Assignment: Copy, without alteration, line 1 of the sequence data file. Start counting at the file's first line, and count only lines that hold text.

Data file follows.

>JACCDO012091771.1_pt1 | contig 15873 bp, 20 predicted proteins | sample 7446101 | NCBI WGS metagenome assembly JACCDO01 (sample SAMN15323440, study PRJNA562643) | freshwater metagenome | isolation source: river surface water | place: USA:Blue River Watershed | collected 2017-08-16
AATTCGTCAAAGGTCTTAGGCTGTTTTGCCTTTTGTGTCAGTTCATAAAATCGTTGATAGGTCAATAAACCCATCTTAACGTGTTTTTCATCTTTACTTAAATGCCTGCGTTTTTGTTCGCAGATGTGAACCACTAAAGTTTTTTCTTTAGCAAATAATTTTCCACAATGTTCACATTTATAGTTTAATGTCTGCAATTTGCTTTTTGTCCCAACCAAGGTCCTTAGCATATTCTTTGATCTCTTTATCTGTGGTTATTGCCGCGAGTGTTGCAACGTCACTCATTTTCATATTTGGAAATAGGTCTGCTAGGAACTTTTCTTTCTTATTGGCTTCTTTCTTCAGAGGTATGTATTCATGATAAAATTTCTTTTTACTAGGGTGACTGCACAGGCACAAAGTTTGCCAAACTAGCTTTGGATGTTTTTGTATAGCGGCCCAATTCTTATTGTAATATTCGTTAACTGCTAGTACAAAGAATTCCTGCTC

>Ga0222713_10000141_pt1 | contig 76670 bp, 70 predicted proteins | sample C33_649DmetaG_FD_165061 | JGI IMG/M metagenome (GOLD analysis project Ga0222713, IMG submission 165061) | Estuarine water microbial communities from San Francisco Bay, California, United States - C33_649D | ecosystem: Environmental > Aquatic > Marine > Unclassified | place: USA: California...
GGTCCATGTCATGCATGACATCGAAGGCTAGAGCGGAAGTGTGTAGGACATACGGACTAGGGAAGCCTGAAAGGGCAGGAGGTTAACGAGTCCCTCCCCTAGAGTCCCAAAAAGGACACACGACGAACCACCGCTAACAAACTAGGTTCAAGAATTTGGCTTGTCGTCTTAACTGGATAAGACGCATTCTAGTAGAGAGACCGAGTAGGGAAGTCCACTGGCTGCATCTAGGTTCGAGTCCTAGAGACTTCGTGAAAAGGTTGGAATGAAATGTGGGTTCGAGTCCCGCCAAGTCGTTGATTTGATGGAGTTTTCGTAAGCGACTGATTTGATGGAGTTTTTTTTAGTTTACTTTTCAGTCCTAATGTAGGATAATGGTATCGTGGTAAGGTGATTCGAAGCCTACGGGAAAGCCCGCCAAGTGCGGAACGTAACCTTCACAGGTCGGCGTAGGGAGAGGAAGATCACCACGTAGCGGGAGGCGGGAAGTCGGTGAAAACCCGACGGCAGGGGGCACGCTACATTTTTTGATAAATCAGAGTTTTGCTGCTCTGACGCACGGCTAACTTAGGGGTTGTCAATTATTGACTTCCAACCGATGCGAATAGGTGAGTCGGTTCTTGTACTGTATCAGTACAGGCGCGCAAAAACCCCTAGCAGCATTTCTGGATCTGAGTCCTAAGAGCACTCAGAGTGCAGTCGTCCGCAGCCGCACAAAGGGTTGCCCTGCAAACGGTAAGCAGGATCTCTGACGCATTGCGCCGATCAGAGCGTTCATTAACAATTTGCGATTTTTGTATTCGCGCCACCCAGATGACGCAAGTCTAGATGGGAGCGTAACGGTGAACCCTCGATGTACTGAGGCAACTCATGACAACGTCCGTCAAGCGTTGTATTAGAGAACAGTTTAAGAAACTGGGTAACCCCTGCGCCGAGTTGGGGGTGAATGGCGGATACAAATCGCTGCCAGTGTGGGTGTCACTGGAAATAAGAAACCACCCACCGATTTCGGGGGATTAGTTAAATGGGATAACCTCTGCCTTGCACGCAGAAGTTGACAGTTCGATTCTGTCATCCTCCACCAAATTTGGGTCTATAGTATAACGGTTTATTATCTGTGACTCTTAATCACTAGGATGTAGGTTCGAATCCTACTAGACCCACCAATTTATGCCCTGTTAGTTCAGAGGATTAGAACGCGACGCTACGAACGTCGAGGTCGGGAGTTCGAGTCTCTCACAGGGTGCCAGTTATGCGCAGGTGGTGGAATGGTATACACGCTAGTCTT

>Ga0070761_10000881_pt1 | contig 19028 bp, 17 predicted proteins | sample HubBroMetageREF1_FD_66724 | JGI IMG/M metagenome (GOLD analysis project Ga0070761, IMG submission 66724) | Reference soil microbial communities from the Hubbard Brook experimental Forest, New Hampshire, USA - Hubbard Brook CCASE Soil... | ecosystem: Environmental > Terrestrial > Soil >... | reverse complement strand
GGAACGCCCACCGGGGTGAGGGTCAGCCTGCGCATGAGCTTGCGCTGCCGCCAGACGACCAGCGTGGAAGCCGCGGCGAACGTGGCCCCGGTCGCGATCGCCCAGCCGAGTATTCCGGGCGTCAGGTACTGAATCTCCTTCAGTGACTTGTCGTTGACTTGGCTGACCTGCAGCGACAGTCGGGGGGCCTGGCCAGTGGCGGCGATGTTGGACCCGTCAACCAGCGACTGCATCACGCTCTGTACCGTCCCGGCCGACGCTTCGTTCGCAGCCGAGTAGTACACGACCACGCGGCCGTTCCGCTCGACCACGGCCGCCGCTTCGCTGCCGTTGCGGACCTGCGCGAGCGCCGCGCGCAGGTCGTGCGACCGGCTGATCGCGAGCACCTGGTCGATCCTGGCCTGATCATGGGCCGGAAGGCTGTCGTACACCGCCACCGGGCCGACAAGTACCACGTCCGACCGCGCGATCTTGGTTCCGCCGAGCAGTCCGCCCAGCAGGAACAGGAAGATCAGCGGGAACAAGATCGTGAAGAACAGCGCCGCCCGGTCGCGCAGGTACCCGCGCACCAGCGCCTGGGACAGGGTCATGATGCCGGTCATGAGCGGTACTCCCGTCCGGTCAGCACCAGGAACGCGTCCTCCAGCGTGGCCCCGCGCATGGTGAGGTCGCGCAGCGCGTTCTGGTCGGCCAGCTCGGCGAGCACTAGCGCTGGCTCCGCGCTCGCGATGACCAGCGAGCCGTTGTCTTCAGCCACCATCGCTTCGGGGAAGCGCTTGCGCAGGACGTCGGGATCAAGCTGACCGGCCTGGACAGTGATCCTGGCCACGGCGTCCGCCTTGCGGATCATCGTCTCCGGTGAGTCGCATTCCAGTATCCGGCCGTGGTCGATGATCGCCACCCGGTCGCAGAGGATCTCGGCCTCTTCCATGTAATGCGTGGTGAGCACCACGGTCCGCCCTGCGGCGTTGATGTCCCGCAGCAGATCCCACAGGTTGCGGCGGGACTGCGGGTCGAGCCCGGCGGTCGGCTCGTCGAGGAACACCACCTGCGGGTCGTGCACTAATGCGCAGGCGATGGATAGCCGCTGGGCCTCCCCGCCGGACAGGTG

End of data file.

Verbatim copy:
>JACCDO012091771.1_pt1 | contig 15873 bp, 20 predicted proteins | sample 7446101 | NCBI WGS metagenome assembly JACCDO01 (sample SAMN15323440, study PRJNA562643) | freshwater metagenome | isolation source: river surface water | place: USA:Blue River Watershed | collected 2017-08-16